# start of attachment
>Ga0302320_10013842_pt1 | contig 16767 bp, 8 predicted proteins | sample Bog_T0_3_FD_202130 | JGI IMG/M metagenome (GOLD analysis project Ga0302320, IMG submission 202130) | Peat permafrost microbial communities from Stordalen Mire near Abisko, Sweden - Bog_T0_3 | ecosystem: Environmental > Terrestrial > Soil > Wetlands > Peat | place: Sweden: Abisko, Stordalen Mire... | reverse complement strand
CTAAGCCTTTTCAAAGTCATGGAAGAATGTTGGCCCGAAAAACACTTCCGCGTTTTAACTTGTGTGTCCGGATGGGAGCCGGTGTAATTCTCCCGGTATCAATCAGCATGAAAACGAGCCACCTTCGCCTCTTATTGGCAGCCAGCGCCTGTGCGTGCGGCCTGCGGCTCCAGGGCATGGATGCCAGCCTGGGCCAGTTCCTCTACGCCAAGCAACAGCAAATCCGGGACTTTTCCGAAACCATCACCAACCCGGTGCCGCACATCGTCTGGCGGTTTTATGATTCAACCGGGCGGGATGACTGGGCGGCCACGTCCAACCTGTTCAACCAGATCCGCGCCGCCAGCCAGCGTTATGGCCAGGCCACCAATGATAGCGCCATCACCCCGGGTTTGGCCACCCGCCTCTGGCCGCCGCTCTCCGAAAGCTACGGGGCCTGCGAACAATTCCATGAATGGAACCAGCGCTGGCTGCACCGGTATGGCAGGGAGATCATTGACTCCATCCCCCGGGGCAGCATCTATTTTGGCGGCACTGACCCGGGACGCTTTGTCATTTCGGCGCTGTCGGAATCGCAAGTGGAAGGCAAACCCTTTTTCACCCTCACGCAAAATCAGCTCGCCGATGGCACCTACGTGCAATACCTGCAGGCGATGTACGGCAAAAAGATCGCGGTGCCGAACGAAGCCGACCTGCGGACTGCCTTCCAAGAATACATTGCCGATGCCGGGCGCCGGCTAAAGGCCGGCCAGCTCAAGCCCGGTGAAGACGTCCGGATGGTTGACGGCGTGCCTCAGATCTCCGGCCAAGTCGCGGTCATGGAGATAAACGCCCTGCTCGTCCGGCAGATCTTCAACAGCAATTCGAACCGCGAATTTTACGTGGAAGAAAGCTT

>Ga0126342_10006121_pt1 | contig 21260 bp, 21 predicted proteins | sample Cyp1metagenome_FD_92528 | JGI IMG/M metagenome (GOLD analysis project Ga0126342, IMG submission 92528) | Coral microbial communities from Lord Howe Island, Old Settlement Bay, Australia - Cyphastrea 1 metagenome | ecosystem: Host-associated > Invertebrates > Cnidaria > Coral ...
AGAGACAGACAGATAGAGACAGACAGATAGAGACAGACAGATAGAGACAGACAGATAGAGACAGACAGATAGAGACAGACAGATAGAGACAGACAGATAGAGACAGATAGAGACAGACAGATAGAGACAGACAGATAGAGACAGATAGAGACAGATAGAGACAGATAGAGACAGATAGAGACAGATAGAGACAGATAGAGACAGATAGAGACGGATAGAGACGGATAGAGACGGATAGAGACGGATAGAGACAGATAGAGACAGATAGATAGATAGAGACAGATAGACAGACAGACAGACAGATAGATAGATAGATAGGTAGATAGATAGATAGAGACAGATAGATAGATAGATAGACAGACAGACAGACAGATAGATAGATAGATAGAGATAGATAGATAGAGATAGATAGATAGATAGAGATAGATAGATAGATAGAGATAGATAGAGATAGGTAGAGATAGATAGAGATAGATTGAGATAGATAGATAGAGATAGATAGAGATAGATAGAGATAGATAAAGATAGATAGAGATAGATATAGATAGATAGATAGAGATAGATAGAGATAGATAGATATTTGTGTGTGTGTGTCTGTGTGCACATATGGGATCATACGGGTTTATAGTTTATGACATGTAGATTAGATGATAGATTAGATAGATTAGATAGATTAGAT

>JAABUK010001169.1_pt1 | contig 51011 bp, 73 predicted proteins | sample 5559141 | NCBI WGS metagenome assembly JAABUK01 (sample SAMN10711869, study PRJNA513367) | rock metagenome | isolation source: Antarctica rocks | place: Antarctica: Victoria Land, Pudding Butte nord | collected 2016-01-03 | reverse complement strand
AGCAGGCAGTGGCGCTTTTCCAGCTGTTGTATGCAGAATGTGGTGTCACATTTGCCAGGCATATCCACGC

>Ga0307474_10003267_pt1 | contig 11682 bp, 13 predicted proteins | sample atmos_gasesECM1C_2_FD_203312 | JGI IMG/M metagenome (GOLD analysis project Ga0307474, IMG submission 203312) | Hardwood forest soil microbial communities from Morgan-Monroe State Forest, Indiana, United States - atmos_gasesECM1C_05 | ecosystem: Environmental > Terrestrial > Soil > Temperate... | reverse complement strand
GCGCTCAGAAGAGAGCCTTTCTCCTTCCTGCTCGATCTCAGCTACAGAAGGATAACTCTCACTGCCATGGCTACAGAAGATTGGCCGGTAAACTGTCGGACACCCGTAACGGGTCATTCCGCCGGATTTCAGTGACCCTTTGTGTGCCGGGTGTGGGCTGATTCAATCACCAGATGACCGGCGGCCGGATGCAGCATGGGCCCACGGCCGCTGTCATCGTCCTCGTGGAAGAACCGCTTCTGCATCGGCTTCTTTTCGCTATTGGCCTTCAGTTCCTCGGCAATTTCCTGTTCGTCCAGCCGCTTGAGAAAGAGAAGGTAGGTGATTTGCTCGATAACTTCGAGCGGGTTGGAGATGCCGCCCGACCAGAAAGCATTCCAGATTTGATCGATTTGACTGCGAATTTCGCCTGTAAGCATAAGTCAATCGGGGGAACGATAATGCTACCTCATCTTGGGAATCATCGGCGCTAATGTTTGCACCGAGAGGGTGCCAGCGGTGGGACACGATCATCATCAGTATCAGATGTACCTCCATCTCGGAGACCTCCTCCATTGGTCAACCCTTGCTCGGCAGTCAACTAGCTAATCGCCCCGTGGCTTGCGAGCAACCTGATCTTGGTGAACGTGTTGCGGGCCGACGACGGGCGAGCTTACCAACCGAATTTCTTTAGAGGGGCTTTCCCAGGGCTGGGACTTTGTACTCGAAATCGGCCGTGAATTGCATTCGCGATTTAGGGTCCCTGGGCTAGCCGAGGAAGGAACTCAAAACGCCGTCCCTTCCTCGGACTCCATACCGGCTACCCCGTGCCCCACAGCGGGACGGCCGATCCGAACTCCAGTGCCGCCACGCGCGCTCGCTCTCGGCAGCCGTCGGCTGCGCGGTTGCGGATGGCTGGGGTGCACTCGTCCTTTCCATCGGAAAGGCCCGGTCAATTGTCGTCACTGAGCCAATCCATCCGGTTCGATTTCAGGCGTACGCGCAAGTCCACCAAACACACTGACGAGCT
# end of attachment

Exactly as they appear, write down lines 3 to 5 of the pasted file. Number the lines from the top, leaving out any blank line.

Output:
>Ga0126342_10006121_pt1 | contig 21260 bp, 21 predicted proteins | sample Cyp1metagenome_FD_92528 | JGI IMG/M metagenome (GOLD analysis project Ga0126342, IMG submission 92528) | Coral microbial communities from Lord Howe Island, Old Settlement Bay, Australia - Cyphastrea 1 metagenome | ecosystem: Host-associated > Invertebrates > Cnidaria > Coral ...
AGAGACAGACAGATAGAGACAGACAGATAGAGACAGACAGATAGAGACAGACAGATAGAGACAGACAGATAGAGACAGACAGATAGAGACAGACAGATAGAGACAGATAGAGACAGACAGATAGAGACAGACAGATAGAGACAGATAGAGACAGATAGAGACAGATAGAGACAGATAGAGACAGATAGAGACAGATAGAGACAGATAGAGACGGATAGAGACGGATAGAGACGGATAGAGACGGATAGAGACAGATAGAGACAGATAGATAGATAGAGACAGATAGACAGACAGACAGACAGATAGATAGATAGATAGGTAGATAGATAGATAGAGACAGATAGATAGATAGATAGACAGACAGACAGACAGATAGATAGATAGATAGAGATAGATAGATAGAGATAGATAGATAGATAGAGATAGATAGATAGATAGAGATAGATAGAGATAGGTAGAGATAGATAGAGATAGATTGAGATAGATAGATAGAGATAGATAGAGATAGATAGAGATAGATAAAGATAGATAGAGATAGATATAGATAGATAGATAGAGATAGATAGAGATAGATAGATATTTGTGTGTGTGTGTCTGTGTGCACATATGGGATCATACGGGTTTATAGTTTATGACATGTAGATTAGATGATAGATTAGATAGATTAGATAGATTAGAT

>JAABUK010001169.1_pt1 | contig 51011 bp, 73 predicted proteins | sample 5559141 | NCBI WGS metagenome assembly JAABUK01 (sample SAMN10711869, study PRJNA513367) | rock metagenome | isolation source: Antarctica rocks | place: Antarctica: Victoria Land, Pudding Butte nord | collected 2016-01-03 | reverse complement strand